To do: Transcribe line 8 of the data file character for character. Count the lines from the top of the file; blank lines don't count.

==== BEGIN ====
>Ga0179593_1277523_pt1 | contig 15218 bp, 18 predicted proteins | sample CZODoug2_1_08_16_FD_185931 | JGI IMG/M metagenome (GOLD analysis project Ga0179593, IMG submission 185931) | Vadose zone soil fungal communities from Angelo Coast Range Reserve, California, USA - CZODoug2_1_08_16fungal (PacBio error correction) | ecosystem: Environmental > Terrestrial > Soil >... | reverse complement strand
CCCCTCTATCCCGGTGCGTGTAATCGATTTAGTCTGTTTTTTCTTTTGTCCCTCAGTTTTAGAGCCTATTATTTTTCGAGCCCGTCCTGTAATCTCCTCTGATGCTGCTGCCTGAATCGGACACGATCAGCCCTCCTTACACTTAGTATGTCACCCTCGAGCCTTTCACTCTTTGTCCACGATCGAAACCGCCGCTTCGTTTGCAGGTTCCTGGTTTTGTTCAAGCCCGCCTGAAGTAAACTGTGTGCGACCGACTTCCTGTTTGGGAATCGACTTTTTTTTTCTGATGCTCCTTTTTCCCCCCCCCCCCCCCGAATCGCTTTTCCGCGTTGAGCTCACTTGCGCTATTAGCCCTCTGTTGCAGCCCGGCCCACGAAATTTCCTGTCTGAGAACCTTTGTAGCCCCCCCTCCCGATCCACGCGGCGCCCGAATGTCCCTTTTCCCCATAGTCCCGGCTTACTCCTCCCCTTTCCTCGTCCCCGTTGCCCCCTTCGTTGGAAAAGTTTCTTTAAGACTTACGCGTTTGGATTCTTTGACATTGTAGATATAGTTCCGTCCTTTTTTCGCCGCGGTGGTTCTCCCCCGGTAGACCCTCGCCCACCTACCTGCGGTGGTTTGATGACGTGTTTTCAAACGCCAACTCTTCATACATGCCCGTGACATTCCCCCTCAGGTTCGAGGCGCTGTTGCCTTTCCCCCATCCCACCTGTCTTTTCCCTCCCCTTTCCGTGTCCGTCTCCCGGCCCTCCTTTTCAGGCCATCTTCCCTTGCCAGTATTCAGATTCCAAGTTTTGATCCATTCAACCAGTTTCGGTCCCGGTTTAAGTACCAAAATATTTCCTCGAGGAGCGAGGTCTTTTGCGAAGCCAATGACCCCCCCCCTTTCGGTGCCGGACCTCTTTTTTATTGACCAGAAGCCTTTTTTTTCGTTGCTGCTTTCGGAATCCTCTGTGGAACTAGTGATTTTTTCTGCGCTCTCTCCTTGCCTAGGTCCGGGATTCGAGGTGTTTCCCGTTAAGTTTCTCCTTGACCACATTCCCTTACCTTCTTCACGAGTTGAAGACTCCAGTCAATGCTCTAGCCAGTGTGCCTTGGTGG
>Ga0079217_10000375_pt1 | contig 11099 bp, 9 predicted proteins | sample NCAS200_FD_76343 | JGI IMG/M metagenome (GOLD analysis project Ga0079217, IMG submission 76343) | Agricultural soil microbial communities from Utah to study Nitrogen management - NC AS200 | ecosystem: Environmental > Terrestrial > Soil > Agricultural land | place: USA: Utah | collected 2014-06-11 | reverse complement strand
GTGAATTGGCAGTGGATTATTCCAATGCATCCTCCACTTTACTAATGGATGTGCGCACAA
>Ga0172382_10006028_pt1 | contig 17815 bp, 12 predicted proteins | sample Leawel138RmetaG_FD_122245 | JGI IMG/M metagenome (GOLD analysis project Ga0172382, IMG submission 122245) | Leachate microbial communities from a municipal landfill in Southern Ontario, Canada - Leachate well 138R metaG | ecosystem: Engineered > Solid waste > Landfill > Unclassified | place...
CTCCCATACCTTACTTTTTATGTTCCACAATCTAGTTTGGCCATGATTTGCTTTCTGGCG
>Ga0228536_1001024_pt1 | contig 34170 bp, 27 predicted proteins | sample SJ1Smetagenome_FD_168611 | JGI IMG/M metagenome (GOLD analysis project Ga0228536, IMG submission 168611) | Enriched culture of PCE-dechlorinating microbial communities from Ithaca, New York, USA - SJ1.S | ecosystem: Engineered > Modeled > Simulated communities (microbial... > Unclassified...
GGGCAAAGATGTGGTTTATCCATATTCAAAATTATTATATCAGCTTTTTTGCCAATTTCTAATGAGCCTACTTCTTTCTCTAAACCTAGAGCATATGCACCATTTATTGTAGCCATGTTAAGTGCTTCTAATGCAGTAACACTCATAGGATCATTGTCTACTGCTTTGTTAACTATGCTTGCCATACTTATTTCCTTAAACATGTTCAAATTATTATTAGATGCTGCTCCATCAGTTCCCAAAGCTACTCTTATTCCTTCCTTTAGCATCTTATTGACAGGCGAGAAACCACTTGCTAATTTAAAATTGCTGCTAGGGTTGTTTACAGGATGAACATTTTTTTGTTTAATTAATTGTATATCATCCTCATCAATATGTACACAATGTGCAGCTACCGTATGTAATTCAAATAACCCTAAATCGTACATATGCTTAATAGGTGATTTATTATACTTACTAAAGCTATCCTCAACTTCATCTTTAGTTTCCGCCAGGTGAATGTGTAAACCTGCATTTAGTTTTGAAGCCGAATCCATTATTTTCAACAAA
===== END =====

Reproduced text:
GGGCAAAGATGTGGTTTATCCATATTCAAAATTATTATATCAGCTTTTTTGCCAATTTCTAATGAGCCTACTTCTTTCTCTAAACCTAGAGCATATGCACCATTTATTGTAGCCATGTTAAGTGCTTCTAATGCAGTAACACTCATAGGATCATTGTCTACTGCTTTGTTAACTATGCTTGCCATACTTATTTCCTTAAACATGTTCAAATTATTATTAGATGCTGCTCCATCAGTTCCCAAAGCTACTCTTATTCCTTCCTTTAGCATCTTATTGACAGGCGAGAAACCACTTGCTAATTTAAAATTGCTGCTAGGGTTGTTTACAGGATGAACATTTTTTTGTTTAATTAATTGTATATCATCCTCATCAATATGTACACAATGTGCAGCTACCGTATGTAATTCAAATAACCCTAAATCGTACATATGCTTAATAGGTGATTTATTATACTTACTAAAGCTATCCTCAACTTCATCTTTAGTTTCCGCCAGGTGAATGTGTAAACCTGCATTTAGTTTTGAAGCCGAATCCATTATTTTCAACAAA